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Pope Innocent XI deserves a place in this list for his extraordinary path to priesthood. When some popes joined seminaries and priest schools as kids, Benedetto helped run a family business. He descended from a family of determined entrepreneurs. Hence, the choice of his career was quite obvious.

However, after his father’s death, Benedetto’s family moved to Genoa where he studied humanities. These disciplines grabbed his interest so much that he ended up studying Civil Law.

The U-turn to humanities made it possible for Benedetto to become one of the most distinguished popes ever.


Even though Pope Marcellus II had no formal education before becoming a priest, he was passionate about writing. He knew Latin, Greek, and Italian and could communicate and write fluently in these languages. Such a linguistic competence can only be expected from someone skilled working for EssayEditor and providing edit my essay services.

Marcellus II (at that time Marcello) was locally educated and learned jurisprudence, philosophy, and mathematics. His father also taught him astrology. It was him who set the future pope on the path to priesthood.


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Alessandro Farnese who later headed the Catholic Church as Pope Paul III received a humanist education at the University of Pisa.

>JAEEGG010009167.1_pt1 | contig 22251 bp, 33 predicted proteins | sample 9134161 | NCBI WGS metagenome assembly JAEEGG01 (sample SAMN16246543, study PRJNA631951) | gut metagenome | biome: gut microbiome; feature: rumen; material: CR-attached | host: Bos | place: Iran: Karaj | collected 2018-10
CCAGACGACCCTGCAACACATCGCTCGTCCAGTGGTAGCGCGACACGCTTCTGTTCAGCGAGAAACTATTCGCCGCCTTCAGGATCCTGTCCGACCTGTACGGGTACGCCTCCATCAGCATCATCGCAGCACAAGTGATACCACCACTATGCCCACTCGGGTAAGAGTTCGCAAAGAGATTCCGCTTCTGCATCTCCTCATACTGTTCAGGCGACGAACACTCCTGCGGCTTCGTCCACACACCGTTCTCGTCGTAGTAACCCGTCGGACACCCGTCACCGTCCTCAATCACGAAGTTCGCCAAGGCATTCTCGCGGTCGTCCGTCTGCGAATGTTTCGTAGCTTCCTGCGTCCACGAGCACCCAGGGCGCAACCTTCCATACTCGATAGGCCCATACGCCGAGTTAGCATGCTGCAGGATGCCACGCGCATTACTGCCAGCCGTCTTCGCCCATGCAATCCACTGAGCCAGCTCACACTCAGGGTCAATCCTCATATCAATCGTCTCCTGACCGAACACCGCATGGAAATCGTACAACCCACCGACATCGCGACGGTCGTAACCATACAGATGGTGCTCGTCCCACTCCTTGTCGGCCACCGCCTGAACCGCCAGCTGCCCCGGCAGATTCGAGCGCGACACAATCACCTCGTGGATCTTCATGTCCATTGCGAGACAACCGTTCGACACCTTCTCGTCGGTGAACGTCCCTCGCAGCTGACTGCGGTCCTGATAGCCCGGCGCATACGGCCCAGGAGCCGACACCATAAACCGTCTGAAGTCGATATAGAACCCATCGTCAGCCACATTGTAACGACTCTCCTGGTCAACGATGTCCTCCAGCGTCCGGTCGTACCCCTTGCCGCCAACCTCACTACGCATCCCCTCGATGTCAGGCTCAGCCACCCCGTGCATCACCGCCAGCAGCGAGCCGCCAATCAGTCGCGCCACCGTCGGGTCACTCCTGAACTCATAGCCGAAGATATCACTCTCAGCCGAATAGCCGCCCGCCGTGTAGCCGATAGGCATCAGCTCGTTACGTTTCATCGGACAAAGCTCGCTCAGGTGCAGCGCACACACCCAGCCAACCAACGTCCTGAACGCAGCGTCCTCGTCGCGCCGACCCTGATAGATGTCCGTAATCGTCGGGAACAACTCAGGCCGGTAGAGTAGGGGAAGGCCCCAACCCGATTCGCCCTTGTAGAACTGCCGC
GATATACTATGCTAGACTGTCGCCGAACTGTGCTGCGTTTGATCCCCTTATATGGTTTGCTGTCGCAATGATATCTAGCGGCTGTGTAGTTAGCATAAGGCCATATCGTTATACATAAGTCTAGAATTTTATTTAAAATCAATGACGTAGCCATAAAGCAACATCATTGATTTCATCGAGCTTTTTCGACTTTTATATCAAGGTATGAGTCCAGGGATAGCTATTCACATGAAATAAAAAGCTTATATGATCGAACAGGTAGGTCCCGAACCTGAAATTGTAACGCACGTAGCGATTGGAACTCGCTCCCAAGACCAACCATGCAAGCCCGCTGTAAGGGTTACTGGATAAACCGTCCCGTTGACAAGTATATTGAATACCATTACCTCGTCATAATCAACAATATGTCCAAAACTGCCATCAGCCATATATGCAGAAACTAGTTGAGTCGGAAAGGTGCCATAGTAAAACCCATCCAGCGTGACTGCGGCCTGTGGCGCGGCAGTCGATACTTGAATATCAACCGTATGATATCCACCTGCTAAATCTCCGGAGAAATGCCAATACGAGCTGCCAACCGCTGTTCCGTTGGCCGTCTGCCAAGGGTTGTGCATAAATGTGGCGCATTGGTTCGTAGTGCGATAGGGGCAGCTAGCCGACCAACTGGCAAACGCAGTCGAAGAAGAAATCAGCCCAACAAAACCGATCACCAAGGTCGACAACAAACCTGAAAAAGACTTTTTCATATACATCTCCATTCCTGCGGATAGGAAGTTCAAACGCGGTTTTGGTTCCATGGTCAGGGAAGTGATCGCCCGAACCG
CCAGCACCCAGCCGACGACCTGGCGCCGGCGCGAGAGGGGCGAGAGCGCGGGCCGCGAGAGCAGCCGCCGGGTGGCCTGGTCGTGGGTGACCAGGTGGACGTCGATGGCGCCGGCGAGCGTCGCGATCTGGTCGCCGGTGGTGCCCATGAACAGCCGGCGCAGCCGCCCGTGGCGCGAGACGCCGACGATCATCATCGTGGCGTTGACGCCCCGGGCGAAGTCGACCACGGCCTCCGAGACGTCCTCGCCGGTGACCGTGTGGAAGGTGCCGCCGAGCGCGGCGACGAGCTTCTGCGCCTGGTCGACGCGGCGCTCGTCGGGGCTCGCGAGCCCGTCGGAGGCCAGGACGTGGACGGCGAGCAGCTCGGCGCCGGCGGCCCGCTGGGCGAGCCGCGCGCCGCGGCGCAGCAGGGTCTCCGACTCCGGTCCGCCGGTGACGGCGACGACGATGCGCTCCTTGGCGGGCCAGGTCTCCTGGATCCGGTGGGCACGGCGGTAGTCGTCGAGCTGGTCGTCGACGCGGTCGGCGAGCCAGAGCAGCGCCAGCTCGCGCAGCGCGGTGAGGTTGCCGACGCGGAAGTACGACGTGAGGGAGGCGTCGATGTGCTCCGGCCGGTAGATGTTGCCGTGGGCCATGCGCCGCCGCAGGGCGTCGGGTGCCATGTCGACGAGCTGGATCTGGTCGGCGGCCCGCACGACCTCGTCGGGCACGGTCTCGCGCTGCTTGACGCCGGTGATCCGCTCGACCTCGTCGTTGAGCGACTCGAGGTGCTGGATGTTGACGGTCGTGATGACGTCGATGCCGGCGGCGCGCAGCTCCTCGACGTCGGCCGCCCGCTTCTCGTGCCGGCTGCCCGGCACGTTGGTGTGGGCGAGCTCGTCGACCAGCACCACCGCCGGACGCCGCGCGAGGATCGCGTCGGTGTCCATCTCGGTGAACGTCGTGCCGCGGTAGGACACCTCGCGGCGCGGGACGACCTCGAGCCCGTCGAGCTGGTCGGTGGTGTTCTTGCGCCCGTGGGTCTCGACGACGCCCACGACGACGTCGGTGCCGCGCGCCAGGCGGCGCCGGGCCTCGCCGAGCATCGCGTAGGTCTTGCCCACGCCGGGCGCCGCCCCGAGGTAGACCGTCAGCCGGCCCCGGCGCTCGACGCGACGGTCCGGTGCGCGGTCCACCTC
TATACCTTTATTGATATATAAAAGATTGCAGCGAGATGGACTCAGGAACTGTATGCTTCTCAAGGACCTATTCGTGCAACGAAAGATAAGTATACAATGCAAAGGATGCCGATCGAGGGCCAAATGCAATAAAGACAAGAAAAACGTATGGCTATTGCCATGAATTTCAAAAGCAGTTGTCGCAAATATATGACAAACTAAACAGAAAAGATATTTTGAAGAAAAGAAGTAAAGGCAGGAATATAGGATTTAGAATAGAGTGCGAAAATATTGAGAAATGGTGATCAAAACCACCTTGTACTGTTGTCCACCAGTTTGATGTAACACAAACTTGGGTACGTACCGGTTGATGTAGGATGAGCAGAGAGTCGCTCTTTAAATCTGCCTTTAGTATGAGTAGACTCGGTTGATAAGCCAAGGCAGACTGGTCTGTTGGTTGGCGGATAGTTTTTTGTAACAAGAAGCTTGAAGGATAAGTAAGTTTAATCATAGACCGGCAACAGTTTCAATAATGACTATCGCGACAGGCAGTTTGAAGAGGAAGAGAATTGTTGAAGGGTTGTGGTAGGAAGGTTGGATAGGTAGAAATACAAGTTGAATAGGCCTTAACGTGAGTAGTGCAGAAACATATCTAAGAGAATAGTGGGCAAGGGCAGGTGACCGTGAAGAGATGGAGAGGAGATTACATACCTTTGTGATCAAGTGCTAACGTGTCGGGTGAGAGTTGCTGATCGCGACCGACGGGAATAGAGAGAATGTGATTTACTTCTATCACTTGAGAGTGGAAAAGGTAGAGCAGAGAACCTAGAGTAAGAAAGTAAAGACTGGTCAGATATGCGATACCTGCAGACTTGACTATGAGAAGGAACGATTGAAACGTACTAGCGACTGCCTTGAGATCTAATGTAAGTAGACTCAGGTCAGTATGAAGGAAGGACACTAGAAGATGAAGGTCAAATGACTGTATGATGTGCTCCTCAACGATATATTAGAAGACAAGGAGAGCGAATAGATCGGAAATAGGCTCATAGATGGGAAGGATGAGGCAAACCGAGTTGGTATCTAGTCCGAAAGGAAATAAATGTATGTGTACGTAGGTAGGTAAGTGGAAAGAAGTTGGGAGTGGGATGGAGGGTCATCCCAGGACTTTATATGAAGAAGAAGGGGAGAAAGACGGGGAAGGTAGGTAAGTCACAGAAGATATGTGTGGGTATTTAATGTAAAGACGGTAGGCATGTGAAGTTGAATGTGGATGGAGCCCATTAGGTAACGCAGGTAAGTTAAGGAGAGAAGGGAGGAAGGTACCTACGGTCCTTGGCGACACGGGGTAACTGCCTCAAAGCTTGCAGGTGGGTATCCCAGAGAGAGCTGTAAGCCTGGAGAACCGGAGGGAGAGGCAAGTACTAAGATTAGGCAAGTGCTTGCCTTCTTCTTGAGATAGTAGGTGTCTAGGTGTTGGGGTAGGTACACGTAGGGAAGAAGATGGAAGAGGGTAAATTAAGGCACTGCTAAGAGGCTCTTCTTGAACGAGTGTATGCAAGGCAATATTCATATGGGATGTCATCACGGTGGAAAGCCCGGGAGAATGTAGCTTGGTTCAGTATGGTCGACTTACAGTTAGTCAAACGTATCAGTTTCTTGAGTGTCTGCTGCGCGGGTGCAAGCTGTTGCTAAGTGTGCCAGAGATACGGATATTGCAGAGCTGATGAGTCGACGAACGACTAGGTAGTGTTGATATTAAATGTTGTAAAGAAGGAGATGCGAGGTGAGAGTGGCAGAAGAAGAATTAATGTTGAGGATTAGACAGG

Before making it to the Cardinal position, Alessandro was trained and acted as an apostolic notary. In addition, Paul III was a fan of science and art.

Even though he did not have a formal education in the field, he always appreciated artists like Michelangelo and scientists for their contribution.


Giulio de’ Medici was brought up by his uncle Lorenzo the Magnificent and educated by humanists. Having striking beauty and excellent physical shape, future Pope Clement VII was destined to become an accomplished musician rather than a priest. He learned to play and did it well, but the priesthood was something he truly wanted for a career.

However, he always felt inclined for the clergy. It was his illegitimacy that prevented him from having high positions in the Church. That is why his uncle did his best to help Giulio build a career as a soldier. Despite all challenges, his path led him to Church affairs and, later, to the papacy.


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Pietro Barbo who later became Pope Paul II was known as a skilled merchant first. He descended from the rich and noble Barbo family, famous for their generosity.

However, no matter how good Pietro was in trade, he decided to adopt a spiritual career. Despite not being properly trained, Pietro’s consequent promotion within the Church was pretty rapid.

Final Words

The papacy has a long history and is full of surprises. Unfortunately, the deeper into history, the less is known about influential historical figures.

Yet, the information we have at hand proves that the path to the papacy was once open only to educated people of different professions who descended from rich and noble families. Current Pope Francis, however, proves otherwise.